BY JEREMY BLACHMAN
IN A PARALLEL UNIVERSE, THE 1Ls DIDN’T GET THEIR grades online Tuesday. In that universe, the online system failed, and it was all just a big administration trick. Imagine, for the next 800 words, that you live in that parallel universe.
So, in this parallel universe, stop whatever you’re doing. Listen to this. We’re being hoodwinked. Tricked. Manipulated. Read Dean Kagan’s e-mail again. The one about the grades. “…the Registrar’s office has devised a system to allow students to obtain their grades on-line.” See anything about a computer? I don’t. The Internet? No mention. Folks, here’s the real truth, as far as I can tell: when grades come out, because in this parallel universe, they haven’t yet, we’re all going to be waiting on one big long line outside the Registrar’s office. That’s what on-line means to these people. On a line. A long, slow line.
Manned by proctors.
After all, it’s months until the next exam period and these people have to feed their families and pay for their blood pressure medication. They can’t afford to have us getting our grades through the network – the same network, I remind you, that has spent the past two weeks unable to keep out an e-mail virus.
At least if we do get grades on-line, if we ever do, we can rest assured that the system security will match the security of the add-drop process. I walked into Pound last Friday to drop Prof. Hay’s Secret Agent seminar – I’m kidding; I was actually 912th on the wait list for that – I walked into Pound to drop my Oral Tradition in the Law Reading Group (too many books), filled out the form, handed it to the great-grandfatherly proctor sitting at the table, reading a book called “Prostate Health and You,” and he glanced at it and put it in a box. “Do you need to see my ID?” “No.” “Do I have to sign anything?” “No.” “So I could just come in here and drop someone else’s classes for them without anyone ever finding out until it’s too late?” “I’m sorry, it’s time for my nap.” “Okay.” And then I left.
And put on a fake mustache, returned, and secretly dropped all of my least-favorite law school acquaintances out of all of their classes so they never get their diplomas, but it won’t matter because they already have jobs and no one will ever check. The havoc I have wrought! The power! The power that will be gone if we ever move to on-line course selection! Which of course we won’t, since fifteen minutes after our grades are made available on-line – once again, recall we’re in a parallel universe here – the system is going to crash, all of the grades will be lost, the registrar’s office will realize they have already shredded the hard copies, and we will all have to take our exams over again. All because of on-line grades. See what you have done, greedy students who demanded an on-line grading system? Are you happy with yourselves? Oh, the humanity!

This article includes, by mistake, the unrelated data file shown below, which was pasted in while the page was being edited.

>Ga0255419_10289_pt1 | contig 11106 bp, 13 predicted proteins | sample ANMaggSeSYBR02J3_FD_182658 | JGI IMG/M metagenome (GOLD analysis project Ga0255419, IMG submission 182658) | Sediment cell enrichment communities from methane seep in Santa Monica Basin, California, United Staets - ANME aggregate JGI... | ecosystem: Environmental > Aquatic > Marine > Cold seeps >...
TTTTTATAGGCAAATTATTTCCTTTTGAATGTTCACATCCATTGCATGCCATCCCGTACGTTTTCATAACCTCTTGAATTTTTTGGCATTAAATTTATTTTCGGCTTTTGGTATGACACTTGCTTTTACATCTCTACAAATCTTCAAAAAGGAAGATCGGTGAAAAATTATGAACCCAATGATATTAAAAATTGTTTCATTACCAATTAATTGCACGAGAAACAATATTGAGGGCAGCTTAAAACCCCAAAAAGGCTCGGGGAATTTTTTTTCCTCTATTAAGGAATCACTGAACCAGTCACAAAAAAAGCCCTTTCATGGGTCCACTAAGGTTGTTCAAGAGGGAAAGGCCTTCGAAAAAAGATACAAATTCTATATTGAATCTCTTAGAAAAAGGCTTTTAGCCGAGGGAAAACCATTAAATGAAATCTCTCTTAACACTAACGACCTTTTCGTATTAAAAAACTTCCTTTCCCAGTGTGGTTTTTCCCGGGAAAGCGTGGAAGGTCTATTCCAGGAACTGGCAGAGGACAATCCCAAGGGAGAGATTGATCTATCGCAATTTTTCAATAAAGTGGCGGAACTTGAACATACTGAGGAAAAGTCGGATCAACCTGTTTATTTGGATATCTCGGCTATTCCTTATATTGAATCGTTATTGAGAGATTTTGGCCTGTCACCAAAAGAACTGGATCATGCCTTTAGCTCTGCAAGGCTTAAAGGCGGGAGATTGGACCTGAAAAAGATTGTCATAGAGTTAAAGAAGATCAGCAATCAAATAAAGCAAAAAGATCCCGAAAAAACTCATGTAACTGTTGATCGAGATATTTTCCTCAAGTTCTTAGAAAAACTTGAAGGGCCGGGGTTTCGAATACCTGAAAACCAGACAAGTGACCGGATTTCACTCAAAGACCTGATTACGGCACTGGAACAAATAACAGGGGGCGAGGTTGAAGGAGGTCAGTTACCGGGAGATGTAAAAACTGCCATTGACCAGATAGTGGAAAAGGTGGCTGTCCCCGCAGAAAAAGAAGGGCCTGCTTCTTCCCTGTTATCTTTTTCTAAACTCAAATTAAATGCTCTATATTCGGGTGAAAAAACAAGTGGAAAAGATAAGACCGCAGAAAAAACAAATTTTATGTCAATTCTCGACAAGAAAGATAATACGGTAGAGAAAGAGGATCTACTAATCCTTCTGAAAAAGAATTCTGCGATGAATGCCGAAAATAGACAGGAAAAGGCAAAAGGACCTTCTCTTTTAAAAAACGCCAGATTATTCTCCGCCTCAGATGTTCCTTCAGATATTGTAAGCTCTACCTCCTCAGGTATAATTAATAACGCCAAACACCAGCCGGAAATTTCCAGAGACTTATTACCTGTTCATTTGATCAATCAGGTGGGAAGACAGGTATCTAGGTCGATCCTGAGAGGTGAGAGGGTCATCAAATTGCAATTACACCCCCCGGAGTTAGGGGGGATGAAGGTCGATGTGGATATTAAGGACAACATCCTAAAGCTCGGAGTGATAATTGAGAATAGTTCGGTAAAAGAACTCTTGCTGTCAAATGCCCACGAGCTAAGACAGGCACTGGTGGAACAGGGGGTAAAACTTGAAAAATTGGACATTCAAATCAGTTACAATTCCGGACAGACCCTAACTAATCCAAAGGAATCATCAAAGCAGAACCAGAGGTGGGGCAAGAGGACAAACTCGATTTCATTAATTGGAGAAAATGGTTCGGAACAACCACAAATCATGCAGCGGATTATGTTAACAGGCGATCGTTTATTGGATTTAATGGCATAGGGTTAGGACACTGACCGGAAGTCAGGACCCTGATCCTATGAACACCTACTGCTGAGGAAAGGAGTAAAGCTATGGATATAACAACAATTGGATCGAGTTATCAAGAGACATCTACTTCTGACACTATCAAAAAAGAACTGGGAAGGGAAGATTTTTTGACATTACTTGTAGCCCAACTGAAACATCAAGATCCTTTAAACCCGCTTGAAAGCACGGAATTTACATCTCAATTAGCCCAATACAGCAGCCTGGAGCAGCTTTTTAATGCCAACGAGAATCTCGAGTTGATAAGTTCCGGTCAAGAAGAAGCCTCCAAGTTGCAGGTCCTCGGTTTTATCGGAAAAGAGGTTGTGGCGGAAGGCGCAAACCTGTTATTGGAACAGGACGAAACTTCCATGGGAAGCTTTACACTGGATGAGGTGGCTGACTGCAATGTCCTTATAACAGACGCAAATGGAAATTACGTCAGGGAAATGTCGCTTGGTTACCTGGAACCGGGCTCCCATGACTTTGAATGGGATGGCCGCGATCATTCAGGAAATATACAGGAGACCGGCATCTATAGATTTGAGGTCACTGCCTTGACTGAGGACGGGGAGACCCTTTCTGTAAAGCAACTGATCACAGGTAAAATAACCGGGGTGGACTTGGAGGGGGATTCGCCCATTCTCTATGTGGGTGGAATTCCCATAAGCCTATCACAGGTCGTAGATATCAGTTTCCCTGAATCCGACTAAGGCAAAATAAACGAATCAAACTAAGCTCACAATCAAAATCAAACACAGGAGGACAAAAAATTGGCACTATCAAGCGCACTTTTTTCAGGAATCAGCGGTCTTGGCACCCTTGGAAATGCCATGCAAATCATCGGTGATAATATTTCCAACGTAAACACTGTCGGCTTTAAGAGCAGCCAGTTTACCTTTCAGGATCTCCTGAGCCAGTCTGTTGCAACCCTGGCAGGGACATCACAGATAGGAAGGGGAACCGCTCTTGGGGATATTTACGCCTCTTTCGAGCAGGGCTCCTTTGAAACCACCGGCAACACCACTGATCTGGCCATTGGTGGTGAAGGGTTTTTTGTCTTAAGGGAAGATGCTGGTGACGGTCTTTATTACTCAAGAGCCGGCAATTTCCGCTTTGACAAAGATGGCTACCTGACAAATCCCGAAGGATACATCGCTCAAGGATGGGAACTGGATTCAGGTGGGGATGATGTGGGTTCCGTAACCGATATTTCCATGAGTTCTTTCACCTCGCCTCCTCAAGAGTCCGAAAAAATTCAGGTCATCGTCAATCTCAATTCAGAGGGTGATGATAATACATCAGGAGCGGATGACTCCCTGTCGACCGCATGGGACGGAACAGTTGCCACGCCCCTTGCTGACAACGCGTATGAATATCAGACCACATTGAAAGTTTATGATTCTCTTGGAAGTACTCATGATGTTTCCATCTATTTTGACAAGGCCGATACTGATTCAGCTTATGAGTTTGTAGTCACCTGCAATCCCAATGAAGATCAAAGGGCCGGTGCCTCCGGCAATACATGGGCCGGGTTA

Look, I know the 1Ls got their grades this week. And it all worked fine, and ruined the relevance of my column. Hence the parallel universe gimmick. I didn’t think they’d actually pull it off. I thought we’d be waiting seven and a half years for our online grades, until all the other law schools were delivering grades by text message to people’s cell phones, or just beaming them into people’s brains through infrared fiber optic gamma waves (can you tell I just added “Communications Law” to my schedule?), and we’d be laughed at as that poor school that just started delivering grades on that Internet thing that’s so old-school.
But we’d still have an ice rink. Except that everyone else would be ice skating on Mars, which, thanks to the efforts of President Jeb Bush, we would have colonized for the sole purpose of ice skating and trash disposal. Other law schools would be magically transporting their students to Mars using cellular reformation technology, just to go ice skating, and we’d still be using the rink in Jarvis Field, right next to the beautiful Gropius dorms, anchored to the ground when other law schools have housing that hovers in the air, defying gravity but including free cable television and toasters built right into the walls. For toast. I don’t know why. But what else can they really build into the walls?
They’d be laughing at us. Us and our non-genetically-modified brains with our non-genetically-modified food in the Hark would have fallen to 137th in the U.S. News rankings because of the low genetic modification score, the paltry ice rink ranking, and the pathetic infrared gamma wave grade-beaming point total. Even Thomas Cooley Law School and its virtual reality library catalog would be putting us to shame.
But we do have on-line grades. At least the 1Ls do. For now. In this universe. It’s a step in the right direction. Perhaps one day we’ll have online registration too. And then, in a parallel universe, I can write a column about it.
Jeremy Blachman’s column appears weekly. He also posts regular commentary in a parallel universe at http://jeremyblachman.blogspot.com.